Block on Trump's Asylum Ban Upheld by Supreme Court
The late New York heiress Huguette Clark's last will is a fraud, her relatives claim in a legal challenge. More than $400 million are at stake.
Clark, who was 104 when she died last year, was heiress to her family's copper-mining fortune. Her last will from 2005 gave more than $30 million to her longtime nurse, and $500,000 each to her attorney and her accountant, MSNBC reports. Her family was entirely cut out.
But in another will, signed just six weeks earlier, the reclusive heiress gave $5 million to her nurse and the remainder -- more than $400 million -- to her family, the relatives claim in a court filing.
The challenge will turn on several factors.
One way to challenge a will is to show there was undue influence, or manipulation, involved. Her relatives claim this happened with Huguette Clark's last will: Clark's nurse, attorney, and accountant had hands in manipulating the heiress, who was nearly 100 when she signed her will, the relatives assert.
Another way to challenge a will is to claim the person who made the will (the testator) was not mentally competent at the time. A testator's failure to understand the extent and value of her property is one way to prove a lack of mental capacity.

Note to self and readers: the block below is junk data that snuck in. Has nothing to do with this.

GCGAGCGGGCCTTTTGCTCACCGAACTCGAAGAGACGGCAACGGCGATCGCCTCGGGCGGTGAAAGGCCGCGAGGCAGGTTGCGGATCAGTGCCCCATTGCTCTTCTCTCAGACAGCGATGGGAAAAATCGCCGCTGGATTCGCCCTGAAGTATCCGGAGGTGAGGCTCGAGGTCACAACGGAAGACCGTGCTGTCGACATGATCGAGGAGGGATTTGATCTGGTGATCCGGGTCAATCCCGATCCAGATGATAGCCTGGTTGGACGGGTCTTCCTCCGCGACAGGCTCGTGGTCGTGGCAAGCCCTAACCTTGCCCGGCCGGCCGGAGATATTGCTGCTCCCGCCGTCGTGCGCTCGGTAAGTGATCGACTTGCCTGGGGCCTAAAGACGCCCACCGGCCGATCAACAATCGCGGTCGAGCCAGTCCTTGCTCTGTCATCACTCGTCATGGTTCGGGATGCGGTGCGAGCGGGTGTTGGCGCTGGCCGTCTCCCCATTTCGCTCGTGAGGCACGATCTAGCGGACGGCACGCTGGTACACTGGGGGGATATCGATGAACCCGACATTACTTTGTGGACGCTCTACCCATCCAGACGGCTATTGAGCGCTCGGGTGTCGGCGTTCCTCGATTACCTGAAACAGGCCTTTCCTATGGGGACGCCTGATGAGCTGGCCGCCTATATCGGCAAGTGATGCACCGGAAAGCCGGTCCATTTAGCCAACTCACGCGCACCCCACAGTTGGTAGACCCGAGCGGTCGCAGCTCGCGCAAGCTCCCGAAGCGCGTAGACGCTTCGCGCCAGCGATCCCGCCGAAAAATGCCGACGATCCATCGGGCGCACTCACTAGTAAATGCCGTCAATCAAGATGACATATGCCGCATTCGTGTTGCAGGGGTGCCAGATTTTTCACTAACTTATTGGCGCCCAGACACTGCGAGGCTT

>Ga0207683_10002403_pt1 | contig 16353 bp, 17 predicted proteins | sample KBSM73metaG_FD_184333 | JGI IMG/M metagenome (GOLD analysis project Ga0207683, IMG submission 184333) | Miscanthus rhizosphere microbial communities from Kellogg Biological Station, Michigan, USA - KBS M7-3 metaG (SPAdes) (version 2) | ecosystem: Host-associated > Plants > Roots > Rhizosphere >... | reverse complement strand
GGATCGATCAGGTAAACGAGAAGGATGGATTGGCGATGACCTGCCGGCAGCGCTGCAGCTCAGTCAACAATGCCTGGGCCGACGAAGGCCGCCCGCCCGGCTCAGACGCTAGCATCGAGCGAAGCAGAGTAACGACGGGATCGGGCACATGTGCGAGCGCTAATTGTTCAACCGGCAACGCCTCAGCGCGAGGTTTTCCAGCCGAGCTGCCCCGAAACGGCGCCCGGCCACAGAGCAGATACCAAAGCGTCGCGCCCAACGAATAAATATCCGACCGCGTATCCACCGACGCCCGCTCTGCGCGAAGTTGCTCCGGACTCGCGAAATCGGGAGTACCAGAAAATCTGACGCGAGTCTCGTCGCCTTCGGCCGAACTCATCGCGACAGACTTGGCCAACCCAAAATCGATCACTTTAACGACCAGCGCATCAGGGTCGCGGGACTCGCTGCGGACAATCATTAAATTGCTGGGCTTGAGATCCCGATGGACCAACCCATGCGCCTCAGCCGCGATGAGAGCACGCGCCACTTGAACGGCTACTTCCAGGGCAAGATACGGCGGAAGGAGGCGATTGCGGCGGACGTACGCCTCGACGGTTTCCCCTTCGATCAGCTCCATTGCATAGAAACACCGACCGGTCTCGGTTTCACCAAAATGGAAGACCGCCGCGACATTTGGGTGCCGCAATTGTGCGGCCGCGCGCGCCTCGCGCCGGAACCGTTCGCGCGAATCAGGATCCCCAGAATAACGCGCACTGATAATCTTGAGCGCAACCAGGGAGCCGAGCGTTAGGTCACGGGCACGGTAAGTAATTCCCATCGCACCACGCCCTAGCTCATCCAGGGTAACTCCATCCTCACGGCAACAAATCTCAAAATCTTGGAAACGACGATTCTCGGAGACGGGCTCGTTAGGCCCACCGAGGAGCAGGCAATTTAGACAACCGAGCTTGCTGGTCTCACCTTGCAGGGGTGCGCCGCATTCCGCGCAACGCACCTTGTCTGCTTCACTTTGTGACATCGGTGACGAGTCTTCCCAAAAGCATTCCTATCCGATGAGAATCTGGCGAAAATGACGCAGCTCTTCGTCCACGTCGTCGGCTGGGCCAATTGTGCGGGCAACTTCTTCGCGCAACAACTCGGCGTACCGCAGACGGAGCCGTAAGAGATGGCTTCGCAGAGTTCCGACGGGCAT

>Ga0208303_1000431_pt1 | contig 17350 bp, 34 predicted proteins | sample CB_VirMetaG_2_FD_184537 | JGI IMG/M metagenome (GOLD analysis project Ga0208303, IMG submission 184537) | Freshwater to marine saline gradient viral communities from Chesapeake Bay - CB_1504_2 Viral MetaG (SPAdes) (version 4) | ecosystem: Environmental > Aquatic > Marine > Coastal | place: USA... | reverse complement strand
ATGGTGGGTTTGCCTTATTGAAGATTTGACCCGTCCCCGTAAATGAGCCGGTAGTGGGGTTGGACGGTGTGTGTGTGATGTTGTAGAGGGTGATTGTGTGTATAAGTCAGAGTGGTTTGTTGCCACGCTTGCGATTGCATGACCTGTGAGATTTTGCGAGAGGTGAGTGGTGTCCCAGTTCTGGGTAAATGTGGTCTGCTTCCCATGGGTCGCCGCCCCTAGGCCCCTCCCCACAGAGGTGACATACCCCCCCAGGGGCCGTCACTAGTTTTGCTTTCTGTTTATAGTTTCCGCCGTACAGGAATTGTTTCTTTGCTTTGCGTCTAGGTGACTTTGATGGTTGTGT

That's exactly what Huguette Clark's relatives are claiming. "She did not know the nature, extent or value of her assets, was not of sound mind or memory and was not mentally capable of making a Will," their court filing states.
But if Clark was not competent to sign her last will, that suggests she may also not have been competent to sign the other will six weeks earlier.
If that's the case, a Manhattan court may decide to throw out both of Huguette Clark's conflicting wills. New York's default intestacy laws would then kick in, and Clark's estate would be split among her family.